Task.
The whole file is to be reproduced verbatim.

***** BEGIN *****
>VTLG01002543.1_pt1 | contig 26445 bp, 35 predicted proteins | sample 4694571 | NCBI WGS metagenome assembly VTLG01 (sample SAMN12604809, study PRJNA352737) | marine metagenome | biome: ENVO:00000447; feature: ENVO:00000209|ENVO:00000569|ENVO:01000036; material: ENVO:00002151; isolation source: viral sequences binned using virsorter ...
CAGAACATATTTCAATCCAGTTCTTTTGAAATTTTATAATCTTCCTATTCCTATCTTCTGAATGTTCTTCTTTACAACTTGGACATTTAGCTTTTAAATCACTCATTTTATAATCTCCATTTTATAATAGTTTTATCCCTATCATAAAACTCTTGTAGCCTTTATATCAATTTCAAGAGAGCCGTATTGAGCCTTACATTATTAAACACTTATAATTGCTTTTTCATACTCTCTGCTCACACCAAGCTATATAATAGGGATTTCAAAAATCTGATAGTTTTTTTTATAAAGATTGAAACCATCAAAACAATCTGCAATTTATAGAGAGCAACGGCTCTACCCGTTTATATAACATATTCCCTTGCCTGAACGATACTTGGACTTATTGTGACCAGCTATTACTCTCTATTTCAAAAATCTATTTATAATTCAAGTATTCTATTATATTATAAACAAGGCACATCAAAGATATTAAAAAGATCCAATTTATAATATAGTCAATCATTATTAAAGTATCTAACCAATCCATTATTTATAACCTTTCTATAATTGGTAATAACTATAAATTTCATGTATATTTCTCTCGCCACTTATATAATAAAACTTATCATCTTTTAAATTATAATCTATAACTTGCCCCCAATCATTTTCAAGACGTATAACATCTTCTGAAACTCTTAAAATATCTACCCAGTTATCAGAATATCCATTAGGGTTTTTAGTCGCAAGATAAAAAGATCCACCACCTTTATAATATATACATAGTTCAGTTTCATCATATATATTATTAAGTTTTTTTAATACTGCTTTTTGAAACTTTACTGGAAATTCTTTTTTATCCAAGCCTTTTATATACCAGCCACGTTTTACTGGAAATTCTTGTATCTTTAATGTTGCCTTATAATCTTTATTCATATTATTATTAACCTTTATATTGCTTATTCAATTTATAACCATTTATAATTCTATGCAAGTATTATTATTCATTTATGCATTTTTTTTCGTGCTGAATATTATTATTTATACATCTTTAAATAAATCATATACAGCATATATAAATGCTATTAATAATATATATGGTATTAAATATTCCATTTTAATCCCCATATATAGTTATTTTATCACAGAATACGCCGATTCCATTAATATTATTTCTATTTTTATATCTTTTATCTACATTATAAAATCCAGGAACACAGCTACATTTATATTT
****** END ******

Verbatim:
>VTLG01002543.1_pt1 | contig 26445 bp, 35 predicted proteins | sample 4694571 | NCBI WGS metagenome assembly VTLG01 (sample SAMN12604809, study PRJNA352737) | marine metagenome | biome: ENVO:00000447; feature: ENVO:00000209|ENVO:00000569|ENVO:01000036; material: ENVO:00002151; isolation source: viral sequences binned using virsorter ...
CAGAACATATTTCAATCCAGTTCTTTTGAAATTTTATAATCTTCCTATTCCTATCTTCTGAATGTTCTTCTTTACAACTTGGACATTTAGCTTTTAAATCACTCATTTTATAATCTCCATTTTATAATAGTTTTATCCCTATCATAAAACTCTTGTAGCCTTTATATCAATTTCAAGAGAGCCGTATTGAGCCTTACATTATTAAACACTTATAATTGCTTTTTCATACTCTCTGCTCACACCAAGCTATATAATAGGGATTTCAAAAATCTGATAGTTTTTTTTATAAAGATTGAAACCATCAAAACAATCTGCAATTTATAGAGAGCAACGGCTCTACCCGTTTATATAACATATTCCCTTGCCTGAACGATACTTGGACTTATTGTGACCAGCTATTACTCTCTATTTCAAAAATCTATTTATAATTCAAGTATTCTATTATATTATAAACAAGGCACATCAAAGATATTAAAAAGATCCAATTTATAATATAGTCAATCATTATTAAAGTATCTAACCAATCCATTATTTATAACCTTTCTATAATTGGTAATAACTATAAATTTCATGTATATTTCTCTCGCCACTTATATAATAAAACTTATCATCTTTTAAATTATAATCTATAACTTGCCCCCAATCATTTTCAAGACGTATAACATCTTCTGAAACTCTTAAAATATCTACCCAGTTATCAGAATATCCATTAGGGTTTTTAGTCGCAAGATAAAAAGATCCACCACCTTTATAATATATACATAGTTCAGTTTCATCATATATATTATTAAGTTTTTTTAATACTGCTTTTTGAAACTTTACTGGAAATTCTTTTTTATCCAAGCCTTTTATATACCAGCCACGTTTTACTGGAAATTCTTGTATCTTTAATGTTGCCTTATAATCTTTATTCATATTATTATTAACCTTTATATTGCTTATTCAATTTATAACCATTTATAATTCTATGCAAGTATTATTATTCATTTATGCATTTTTTTTCGTGCTGAATATTATTATTTATACATCTTTAAATAAATCATATACAGCATATATAAATGCTATTAATAATATATATGGTATTAAATATTCCATTTTAATCCCCATATATAGTTATTTTATCACAGAATACGCCGATTCCATTAATATTATTTCTATTTTTATATCTTTTATCTACATTATAAAATCCAGGAACACAGCTACATTTATATTT